And that brings me to today. I have a Samsung smart phone, and if I look at my calendar, the holidays are highlighted in red. They also are red-letter days, just like the days of old. Days to remember, days to get together with your favorite people, days to get along as humans.

Yes, we have some days that we want to not have happened like Hurricane Harvey, but those red-letter days — well, those days make me smile, and give me faith in the human race, so I give the eclipse a big, fat


Until next week….have a great weekend…


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It’s another one of those words. A funny sounding word that really doesn’t give us a clue on the meaning of the word — hunky — what is a hunky?  Actually, the dictionary defines “hunky” as “a large, strong, and sexually attractive male”. Hey, I’m a red-blooded American girl and I know what that is, but I thought they were called “Hunks”.  Should I go around from now on saying, “Well, he’s such a hunky.” Then, there is “dory” — what in the world does dory mean? According to the dictionary, it is a flat bottomed boat with flaring sides, or a narrow fish with a mouth that can be opened very wide. So, hunky-dory could mean a large, strong and sexually attractive male that is a fish which has a mouth that opens wide. Maybe there is a fish that fits this description but the word just doesn’t make sense, does it?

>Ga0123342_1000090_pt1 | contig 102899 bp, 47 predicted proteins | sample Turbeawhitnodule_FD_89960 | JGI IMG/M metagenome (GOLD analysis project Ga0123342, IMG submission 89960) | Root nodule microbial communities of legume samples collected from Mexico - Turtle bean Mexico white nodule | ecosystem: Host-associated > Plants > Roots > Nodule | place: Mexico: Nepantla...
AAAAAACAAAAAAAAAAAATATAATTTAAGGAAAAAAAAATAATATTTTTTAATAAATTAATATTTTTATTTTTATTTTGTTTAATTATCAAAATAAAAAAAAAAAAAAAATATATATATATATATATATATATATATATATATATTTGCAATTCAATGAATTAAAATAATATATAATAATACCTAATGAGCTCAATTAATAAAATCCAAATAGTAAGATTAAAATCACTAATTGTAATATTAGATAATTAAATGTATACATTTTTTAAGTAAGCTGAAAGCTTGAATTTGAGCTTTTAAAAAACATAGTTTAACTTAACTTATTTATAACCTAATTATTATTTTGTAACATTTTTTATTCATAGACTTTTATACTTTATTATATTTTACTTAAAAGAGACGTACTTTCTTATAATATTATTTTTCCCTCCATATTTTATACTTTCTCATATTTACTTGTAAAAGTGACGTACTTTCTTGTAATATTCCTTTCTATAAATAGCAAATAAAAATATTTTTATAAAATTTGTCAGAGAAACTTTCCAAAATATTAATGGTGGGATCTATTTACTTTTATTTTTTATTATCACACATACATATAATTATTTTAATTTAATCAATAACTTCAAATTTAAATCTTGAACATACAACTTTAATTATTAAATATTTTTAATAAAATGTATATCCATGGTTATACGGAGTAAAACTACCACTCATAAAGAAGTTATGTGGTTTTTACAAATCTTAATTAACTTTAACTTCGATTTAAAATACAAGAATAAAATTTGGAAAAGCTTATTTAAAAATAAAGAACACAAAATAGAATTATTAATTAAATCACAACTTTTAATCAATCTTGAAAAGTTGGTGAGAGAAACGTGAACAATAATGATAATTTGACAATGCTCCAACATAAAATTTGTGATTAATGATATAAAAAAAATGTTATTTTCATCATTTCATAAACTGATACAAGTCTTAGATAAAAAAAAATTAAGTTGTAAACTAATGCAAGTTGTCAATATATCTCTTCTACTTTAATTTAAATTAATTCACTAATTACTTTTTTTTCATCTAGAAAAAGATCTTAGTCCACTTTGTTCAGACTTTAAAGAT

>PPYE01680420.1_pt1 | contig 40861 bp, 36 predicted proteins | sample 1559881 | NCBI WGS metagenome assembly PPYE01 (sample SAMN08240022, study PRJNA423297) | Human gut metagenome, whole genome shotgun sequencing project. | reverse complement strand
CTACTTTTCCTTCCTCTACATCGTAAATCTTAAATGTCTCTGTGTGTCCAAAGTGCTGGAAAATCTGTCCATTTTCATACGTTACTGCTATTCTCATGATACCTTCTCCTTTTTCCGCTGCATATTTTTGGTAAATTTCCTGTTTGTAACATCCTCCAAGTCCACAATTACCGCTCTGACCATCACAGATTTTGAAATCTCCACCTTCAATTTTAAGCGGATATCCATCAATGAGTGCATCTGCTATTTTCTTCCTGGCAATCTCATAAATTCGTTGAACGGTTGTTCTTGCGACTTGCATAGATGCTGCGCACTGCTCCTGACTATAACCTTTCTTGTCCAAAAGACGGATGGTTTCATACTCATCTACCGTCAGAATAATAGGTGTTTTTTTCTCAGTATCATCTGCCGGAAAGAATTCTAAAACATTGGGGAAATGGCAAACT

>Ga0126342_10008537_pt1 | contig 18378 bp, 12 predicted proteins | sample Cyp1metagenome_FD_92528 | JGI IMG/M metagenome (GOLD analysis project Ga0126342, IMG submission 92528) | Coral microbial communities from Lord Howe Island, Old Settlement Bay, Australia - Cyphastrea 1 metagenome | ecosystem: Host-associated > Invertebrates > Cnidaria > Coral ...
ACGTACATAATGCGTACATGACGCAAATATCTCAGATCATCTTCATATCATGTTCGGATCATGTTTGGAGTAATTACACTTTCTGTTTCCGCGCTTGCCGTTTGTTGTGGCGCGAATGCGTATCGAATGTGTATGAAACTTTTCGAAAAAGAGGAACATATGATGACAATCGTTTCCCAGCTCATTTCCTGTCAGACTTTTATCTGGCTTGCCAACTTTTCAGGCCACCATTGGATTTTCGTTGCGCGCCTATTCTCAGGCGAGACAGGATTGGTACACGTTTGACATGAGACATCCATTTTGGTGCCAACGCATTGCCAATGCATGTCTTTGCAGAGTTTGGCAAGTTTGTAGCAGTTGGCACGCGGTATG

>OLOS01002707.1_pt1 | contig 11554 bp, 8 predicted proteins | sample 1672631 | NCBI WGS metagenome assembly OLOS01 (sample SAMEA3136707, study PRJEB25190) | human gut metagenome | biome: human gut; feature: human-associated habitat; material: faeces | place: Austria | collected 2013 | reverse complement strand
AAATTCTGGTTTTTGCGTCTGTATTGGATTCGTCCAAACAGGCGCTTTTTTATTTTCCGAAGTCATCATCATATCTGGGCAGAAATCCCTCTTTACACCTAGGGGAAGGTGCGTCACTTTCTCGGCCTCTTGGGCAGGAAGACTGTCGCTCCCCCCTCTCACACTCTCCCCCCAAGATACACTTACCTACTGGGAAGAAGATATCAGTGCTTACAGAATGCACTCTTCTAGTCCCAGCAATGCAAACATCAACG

It’s so simple — hunky-dory means everything’s fine, okay.

So, how did we get from a large, strong and sexually attractive male that is a fish with a mouth that opens wide to everything is just fine?

I did a bit of research on this and I found two origins, so I will start with the earliest — 1853. That is when Commodore Matthew Perry sailed into Japan, which eventually led to ending 250 years of isolation of Japan from the West. Commodore_Perry's_second_fleetNow, the sailors, those hunks, really needed some r&r so they went into what would become known as Tokyo for some entertainment. The streets were a maze, but once they found the main street, Honcho Dori, they knew it would take them to the port and everything would be fine. (The image at the left is Perry’s fleet for his second visit to Japan in 1854, courtesy of, drawn around 1854, soPD).